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The Good and The Bad Are From Allah

“…that all good and bad are from Allah”

One of the pillars of faith is to believe all good and bad are from Allah.

Whatever good comes to you it is from Allah, but whatever evil comes to you it is from your self (from complying with your conditioned beliefs including your alleged ‘moral codes’). We have revealed you as a Rasul for the people. Sufficient is Allah, as your essence with His Names, as a Witness for you.[1]

Death will find you wherever you are. Even if you were within tall and sturdy towers... But if good comes to them, they say, “This is from Allah”; and if evil befalls them, they say, “This is from you.” Say, “All of it is from Allah!” What is the matter with people that they do not try to understand the reality![2]

Let us first try to understand what is meant by the word ‘evil’ in this verse. What is bad or evil? How can we do good or bad to others? What do we understand from these terms?

When I do or give you something that is compatible with your nature or natural disposition you’ll probably think I’m doing something good to you, this is according to your understanding.

If I were to do or give you something that is incompatible with your nature you’ll think I’m doing something bad to you. Again, this is also according to your understanding.

In reality however, it’s the complete opposite. That is, I’d be doing a good to you by giving you something that contravenes with your nature, and bad to you by giving you something that suits your nature. This is according to the Reality!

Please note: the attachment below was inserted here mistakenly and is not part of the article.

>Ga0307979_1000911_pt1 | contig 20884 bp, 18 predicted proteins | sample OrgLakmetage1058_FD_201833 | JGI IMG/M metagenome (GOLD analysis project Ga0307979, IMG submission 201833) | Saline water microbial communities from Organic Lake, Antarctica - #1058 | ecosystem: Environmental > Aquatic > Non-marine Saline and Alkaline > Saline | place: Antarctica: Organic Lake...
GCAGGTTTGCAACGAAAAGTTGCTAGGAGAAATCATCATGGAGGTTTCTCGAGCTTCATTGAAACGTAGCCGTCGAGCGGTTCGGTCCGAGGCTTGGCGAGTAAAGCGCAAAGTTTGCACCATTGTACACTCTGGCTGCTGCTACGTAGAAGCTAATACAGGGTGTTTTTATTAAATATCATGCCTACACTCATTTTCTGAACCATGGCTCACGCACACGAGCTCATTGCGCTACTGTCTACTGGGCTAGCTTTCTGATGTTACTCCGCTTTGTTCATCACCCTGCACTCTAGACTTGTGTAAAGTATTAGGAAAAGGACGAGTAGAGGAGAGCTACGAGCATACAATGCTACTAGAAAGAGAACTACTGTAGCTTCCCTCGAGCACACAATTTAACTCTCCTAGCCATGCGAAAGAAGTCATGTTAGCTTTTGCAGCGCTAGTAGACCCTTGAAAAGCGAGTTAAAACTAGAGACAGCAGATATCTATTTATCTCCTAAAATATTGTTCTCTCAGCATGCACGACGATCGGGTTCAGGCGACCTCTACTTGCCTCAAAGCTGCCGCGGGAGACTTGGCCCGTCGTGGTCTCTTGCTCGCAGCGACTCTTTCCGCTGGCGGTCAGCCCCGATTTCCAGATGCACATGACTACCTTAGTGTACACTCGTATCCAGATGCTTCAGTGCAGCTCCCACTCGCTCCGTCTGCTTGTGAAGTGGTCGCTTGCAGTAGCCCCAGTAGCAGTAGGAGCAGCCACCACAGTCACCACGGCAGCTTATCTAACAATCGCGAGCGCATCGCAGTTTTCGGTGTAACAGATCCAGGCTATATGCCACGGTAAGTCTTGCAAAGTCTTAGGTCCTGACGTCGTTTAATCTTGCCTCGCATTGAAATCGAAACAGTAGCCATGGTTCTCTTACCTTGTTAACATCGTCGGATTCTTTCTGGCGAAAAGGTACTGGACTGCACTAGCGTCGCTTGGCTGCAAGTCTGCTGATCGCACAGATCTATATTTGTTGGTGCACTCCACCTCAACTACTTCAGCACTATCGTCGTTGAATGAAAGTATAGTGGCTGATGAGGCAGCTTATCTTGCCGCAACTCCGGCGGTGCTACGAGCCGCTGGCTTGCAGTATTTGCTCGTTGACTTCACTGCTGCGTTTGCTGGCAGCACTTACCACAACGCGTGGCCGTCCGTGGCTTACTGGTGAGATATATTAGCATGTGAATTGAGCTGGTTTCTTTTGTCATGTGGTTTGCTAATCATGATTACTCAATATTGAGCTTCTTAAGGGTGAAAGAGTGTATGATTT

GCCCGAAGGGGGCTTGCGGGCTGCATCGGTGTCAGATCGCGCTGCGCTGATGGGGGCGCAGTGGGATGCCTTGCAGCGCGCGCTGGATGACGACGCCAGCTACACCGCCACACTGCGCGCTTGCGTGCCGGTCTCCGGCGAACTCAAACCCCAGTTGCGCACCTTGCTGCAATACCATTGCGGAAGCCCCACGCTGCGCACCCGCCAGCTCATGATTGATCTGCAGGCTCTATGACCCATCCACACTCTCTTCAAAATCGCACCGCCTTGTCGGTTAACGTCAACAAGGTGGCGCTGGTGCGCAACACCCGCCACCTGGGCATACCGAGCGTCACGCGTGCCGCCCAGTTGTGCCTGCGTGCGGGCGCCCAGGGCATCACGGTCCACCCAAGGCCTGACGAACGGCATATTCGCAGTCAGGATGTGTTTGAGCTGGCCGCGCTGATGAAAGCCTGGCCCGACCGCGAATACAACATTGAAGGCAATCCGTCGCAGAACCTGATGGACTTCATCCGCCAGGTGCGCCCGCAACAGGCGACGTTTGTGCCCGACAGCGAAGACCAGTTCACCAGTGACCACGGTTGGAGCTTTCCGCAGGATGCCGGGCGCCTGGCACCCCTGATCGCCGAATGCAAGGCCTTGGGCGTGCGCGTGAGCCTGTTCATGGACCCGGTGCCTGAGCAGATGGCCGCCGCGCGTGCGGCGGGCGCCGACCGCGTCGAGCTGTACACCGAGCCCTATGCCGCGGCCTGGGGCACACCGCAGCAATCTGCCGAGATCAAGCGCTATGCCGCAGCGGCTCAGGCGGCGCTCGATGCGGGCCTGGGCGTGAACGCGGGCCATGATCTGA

As the verse confirms:

Fighting has been ordained for you, even though you despise it. Perhaps you dislike a thing that is good for you and like a thing that is bad for you. Allah knows, but you know not.[3]

What we call bad are things that go against our nature, our creational make-up or disposition.

“This is from you” is in reference to Muhammad (saw)… Because the divine reality is disclosed through Muhammad (saw) he is told, “Say: That which you see, that which you call bad or evil is from Allah” in other words, “It is not from Muhammad, it is from Allah” thus pointing to this truth.

So good and bad are only valid when you look in respect of your compositional make-up. The things that are in conflict with your make-up you call ‘bad’ and the things that comply with your make-up you call ‘good’. But in reality good and bad are known only to Allah. Therefore, in any case, we must accept that all good and bad are from Allah.

Actually, the reality of one’s self, one’s essence, is a composition of the Names of Allah. Thus to say it is from you or from your ‘self’ is again a manifestation from this composition. Since this composition is comprised of divine names, is it not correct then to say the source of all ‘bad’ is also Allah?

It is Rabb, not Allah!

Fighting has been ordained for you, even though you despise it. Perhaps you dislike a thing that is good for you and like a thing that is bad for you. Allah knows, but you know not.